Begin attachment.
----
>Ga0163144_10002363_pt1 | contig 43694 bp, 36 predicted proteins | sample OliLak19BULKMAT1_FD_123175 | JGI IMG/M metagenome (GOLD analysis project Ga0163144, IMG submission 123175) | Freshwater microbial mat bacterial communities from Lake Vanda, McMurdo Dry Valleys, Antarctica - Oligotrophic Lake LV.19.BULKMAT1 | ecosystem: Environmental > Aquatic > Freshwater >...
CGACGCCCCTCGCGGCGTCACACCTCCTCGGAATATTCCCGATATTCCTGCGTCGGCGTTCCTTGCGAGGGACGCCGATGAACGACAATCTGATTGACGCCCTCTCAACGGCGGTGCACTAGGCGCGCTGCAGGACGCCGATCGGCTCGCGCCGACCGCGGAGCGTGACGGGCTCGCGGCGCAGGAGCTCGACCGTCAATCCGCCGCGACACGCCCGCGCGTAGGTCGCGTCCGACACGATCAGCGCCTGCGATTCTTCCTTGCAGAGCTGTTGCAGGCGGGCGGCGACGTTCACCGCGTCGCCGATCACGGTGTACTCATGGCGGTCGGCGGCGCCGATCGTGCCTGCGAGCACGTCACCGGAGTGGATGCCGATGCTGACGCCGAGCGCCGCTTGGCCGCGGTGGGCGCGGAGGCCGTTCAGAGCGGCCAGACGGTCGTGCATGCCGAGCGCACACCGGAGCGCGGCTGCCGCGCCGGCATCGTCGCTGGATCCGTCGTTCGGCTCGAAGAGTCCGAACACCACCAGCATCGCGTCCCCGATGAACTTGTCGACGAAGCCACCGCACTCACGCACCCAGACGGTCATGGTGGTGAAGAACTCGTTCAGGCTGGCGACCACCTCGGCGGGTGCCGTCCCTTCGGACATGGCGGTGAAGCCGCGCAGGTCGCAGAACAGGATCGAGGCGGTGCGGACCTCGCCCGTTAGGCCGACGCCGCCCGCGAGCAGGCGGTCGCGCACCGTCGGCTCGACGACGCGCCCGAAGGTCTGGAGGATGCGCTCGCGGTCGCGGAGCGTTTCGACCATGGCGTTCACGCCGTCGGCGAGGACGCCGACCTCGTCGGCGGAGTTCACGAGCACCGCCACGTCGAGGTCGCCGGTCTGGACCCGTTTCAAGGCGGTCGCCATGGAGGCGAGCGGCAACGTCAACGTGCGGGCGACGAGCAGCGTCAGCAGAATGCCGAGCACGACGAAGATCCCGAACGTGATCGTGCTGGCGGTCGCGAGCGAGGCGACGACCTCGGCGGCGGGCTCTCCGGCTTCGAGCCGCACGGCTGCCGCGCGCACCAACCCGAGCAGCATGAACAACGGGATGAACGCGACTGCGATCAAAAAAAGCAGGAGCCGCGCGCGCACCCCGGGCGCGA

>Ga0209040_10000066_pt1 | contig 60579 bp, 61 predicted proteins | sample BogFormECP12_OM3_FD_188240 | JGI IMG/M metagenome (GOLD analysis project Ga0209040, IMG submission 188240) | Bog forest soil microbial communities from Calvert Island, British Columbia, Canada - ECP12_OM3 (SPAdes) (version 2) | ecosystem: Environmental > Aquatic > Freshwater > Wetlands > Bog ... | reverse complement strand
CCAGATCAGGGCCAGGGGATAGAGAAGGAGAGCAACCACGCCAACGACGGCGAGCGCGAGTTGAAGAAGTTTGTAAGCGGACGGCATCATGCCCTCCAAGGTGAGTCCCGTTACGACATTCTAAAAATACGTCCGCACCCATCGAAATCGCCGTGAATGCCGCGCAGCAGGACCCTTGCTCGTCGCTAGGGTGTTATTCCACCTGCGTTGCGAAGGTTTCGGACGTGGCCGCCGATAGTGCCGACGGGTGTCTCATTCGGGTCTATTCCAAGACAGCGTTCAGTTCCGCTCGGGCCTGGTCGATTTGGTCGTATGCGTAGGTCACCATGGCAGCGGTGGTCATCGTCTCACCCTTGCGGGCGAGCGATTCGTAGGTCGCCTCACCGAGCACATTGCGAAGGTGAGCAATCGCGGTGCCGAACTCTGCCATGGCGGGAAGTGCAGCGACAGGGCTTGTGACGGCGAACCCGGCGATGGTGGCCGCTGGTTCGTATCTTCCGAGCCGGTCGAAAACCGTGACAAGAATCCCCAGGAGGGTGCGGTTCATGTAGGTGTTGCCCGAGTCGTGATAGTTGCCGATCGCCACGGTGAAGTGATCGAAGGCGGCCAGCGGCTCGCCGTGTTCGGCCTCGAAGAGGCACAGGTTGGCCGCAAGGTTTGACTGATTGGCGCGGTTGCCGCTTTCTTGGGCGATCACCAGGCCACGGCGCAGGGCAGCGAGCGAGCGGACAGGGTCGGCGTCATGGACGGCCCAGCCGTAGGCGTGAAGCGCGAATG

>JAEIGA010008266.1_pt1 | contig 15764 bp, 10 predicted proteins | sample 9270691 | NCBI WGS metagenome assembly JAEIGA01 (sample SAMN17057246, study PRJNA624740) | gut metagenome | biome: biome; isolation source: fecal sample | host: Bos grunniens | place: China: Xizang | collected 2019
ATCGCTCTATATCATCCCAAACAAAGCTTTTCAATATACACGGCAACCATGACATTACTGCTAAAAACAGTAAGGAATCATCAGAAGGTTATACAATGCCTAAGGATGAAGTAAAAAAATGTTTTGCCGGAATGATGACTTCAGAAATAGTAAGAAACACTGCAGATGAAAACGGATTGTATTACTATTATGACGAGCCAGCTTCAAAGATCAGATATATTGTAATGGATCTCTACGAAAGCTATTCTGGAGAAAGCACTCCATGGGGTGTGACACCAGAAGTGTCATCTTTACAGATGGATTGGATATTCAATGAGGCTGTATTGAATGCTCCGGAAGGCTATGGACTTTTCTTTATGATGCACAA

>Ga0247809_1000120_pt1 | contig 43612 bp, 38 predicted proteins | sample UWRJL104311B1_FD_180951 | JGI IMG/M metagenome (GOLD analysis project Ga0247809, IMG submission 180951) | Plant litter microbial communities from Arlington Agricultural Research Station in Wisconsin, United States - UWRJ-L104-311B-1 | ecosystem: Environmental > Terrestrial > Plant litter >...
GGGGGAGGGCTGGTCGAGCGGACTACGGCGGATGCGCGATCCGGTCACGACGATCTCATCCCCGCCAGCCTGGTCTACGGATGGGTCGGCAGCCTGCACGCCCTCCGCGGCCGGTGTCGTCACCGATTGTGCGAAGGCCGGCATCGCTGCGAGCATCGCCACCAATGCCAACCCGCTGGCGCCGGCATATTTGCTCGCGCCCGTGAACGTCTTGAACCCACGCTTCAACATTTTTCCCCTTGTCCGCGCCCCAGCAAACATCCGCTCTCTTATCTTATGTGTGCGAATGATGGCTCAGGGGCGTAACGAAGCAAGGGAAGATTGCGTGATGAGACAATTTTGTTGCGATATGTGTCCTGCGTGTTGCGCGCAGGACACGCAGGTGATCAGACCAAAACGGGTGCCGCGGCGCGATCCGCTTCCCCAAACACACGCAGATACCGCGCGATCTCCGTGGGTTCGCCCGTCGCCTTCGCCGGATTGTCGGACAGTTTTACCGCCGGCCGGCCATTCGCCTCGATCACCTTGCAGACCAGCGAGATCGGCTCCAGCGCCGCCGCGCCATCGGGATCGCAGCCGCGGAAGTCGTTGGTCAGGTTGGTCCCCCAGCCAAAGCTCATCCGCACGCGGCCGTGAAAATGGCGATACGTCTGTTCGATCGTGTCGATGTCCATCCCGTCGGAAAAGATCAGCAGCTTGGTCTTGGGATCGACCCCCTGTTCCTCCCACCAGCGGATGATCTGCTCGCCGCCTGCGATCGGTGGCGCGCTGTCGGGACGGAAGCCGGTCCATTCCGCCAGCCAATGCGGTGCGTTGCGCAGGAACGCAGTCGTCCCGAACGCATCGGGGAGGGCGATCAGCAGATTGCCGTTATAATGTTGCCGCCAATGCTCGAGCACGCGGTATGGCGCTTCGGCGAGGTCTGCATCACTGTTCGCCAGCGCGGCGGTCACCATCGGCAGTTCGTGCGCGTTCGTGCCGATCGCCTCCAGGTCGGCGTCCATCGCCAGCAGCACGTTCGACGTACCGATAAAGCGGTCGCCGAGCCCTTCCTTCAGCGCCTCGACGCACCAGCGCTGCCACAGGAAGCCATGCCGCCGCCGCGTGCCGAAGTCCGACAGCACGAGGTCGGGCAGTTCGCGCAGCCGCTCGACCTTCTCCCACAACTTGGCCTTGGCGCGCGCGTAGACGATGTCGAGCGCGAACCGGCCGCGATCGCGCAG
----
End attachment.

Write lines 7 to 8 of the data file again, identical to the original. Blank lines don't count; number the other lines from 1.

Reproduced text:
>Ga0247809_1000120_pt1 | contig 43612 bp, 38 predicted proteins | sample UWRJL104311B1_FD_180951 | JGI IMG/M metagenome (GOLD analysis project Ga0247809, IMG submission 180951) | Plant litter microbial communities from Arlington Agricultural Research Station in Wisconsin, United States - UWRJ-L104-311B-1 | ecosystem: Environmental > Terrestrial > Plant litter >...
GGGGGAGGGCTGGTCGAGCGGACTACGGCGGATGCGCGATCCGGTCACGACGATCTCATCCCCGCCAGCCTGGTCTACGGATGGGTCGGCAGCCTGCACGCCCTCCGCGGCCGGTGTCGTCACCGATTGTGCGAAGGCCGGCATCGCTGCGAGCATCGCCACCAATGCCAACCCGCTGGCGCCGGCATATTTGCTCGCGCCCGTGAACGTCTTGAACCCACGCTTCAACATTTTTCCCCTTGTCCGCGCCCCAGCAAACATCCGCTCTCTTATCTTATGTGTGCGAATGATGGCTCAGGGGCGTAACGAAGCAAGGGAAGATTGCGTGATGAGACAATTTTGTTGCGATATGTGTCCTGCGTGTTGCGCGCAGGACACGCAGGTGATCAGACCAAAACGGGTGCCGCGGCGCGATCCGCTTCCCCAAACACACGCAGATACCGCGCGATCTCCGTGGGTTCGCCCGTCGCCTTCGCCGGATTGTCGGACAGTTTTACCGCCGGCCGGCCATTCGCCTCGATCACCTTGCAGACCAGCGAGATCGGCTCCAGCGCCGCCGCGCCATCGGGATCGCAGCCGCGGAAGTCGTTGGTCAGGTTGGTCCCCCAGCCAAAGCTCATCCGCACGCGGCCGTGAAAATGGCGATACGTCTGTTCGATCGTGTCGATGTCCATCCCGTCGGAAAAGATCAGCAGCTTGGTCTTGGGATCGACCCCCTGTTCCTCCCACCAGCGGATGATCTGCTCGCCGCCTGCGATCGGTGGCGCGCTGTCGGGACGGAAGCCGGTCCATTCCGCCAGCCAATGCGGTGCGTTGCGCAGGAACGCAGTCGTCCCGAACGCATCGGGGAGGGCGATCAGCAGATTGCCGTTATAATGTTGCCGCCAATGCTCGAGCACGCGGTATGGCGCTTCGGCGAGGTCTGCATCACTGTTCGCCAGCGCGGCGGTCACCATCGGCAGTTCGTGCGCGTTCGTGCCGATCGCCTCCAGGTCGGCGTCCATCGCCAGCAGCACGTTCGACGTACCGATAAAGCGGTCGCCGAGCCCTTCCTTCAGCGCCTCGACGCACCAGCGCTGCCACAGGAAGCCATGCCGCCGCCGCGTGCCGAAGTCCGACAGCACGAGGTCGGGCAGTTCGCGCAGCCGCTCGACCTTCTCCCACAACTTGGCCTTGGCGCGCGCGTAGACGATGTCGAGCGCGAACCGGCCGCGATCGCGCAG